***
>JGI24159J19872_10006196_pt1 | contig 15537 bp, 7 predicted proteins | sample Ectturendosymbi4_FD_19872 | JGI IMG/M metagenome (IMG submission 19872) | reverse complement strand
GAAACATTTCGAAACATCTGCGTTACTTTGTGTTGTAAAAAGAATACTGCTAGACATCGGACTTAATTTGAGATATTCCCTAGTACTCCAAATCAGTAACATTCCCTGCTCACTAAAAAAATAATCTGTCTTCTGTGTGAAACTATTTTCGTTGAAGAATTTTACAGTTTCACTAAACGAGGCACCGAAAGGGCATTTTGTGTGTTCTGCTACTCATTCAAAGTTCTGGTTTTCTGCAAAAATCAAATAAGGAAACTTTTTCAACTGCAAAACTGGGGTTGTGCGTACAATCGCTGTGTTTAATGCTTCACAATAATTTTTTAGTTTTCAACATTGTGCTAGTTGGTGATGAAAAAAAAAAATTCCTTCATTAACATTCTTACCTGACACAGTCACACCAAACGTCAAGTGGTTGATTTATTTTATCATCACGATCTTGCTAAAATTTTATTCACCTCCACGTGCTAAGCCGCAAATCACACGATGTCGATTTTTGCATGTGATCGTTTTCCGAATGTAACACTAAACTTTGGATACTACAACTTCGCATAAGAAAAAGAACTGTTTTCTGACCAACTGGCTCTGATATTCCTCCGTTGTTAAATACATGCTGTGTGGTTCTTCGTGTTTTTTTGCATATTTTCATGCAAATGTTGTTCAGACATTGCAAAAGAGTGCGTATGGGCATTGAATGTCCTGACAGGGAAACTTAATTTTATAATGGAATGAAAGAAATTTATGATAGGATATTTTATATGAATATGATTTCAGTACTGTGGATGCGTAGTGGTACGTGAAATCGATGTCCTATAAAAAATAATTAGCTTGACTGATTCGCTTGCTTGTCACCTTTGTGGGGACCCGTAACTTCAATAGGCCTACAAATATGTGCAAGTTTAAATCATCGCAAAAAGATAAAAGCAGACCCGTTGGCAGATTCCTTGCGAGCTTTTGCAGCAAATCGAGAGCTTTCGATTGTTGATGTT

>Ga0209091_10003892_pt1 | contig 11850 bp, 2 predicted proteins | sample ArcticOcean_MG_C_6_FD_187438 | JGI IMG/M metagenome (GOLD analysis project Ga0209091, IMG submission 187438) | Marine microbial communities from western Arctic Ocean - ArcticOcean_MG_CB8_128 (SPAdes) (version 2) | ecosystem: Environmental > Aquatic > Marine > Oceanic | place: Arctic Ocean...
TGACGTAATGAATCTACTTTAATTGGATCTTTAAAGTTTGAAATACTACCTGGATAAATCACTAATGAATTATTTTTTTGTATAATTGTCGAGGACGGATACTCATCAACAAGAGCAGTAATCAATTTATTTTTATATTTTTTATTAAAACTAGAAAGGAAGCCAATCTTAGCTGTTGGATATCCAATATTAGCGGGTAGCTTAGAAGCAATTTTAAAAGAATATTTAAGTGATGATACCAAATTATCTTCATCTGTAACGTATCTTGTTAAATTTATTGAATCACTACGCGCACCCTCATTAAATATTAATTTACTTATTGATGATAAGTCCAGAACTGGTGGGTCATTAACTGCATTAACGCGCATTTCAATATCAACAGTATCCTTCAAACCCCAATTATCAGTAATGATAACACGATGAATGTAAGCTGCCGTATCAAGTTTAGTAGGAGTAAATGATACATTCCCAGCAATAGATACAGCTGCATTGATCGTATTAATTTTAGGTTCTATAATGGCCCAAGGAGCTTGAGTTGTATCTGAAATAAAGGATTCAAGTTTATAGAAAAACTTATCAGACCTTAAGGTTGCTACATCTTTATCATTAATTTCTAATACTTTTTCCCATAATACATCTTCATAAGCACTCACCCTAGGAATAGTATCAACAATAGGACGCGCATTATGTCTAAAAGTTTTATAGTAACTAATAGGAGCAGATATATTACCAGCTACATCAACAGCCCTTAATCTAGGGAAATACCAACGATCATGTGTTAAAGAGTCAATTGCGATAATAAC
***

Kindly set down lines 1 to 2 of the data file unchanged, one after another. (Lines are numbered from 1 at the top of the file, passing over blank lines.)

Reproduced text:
>JGI24159J19872_10006196_pt1 | contig 15537 bp, 7 predicted proteins | sample Ectturendosymbi4_FD_19872 | JGI IMG/M metagenome (IMG submission 19872) | reverse complement strand
GAAACATTTCGAAACATCTGCGTTACTTTGTGTTGTAAAAAGAATACTGCTAGACATCGGACTTAATTTGAGATATTCCCTAGTACTCCAAATCAGTAACATTCCCTGCTCACTAAAAAAATAATCTGTCTTCTGTGTGAAACTATTTTCGTTGAAGAATTTTACAGTTTCACTAAACGAGGCACCGAAAGGGCATTTTGTGTGTTCTGCTACTCATTCAAAGTTCTGGTTTTCTGCAAAAATCAAATAAGGAAACTTTTTCAACTGCAAAACTGGGGTTGTGCGTACAATCGCTGTGTTTAATGCTTCACAATAATTTTTTAGTTTTCAACATTGTGCTAGTTGGTGATGAAAAAAAAAAATTCCTTCATTAACATTCTTACCTGACACAGTCACACCAAACGTCAAGTGGTTGATTTATTTTATCATCACGATCTTGCTAAAATTTTATTCACCTCCACGTGCTAAGCCGCAAATCACACGATGTCGATTTTTGCATGTGATCGTTTTCCGAATGTAACACTAAACTTTGGATACTACAACTTCGCATAAGAAAAAGAACTGTTTTCTGACCAACTGGCTCTGATATTCCTCCGTTGTTAAATACATGCTGTGTGGTTCTTCGTGTTTTTTTGCATATTTTCATGCAAATGTTGTTCAGACATTGCAAAAGAGTGCGTATGGGCATTGAATGTCCTGACAGGGAAACTTAATTTTATAATGGAATGAAAGAAATTTATGATAGGATATTTTATATGAATATGATTTCAGTACTGTGGATGCGTAGTGGTACGTGAAATCGATGTCCTATAAAAAATAATTAGCTTGACTGATTCGCTTGCTTGTCACCTTTGTGGGGACCCGTAACTTCAATAGGCCTACAAATATGTGCAAGTTTAAATCATCGCAAAAAGATAAAAGCAGACCCGTTGGCAGATTCCTTGCGAGCTTTTGCAGCAAATCGAGAGCTTTCGATTGTTGATGTT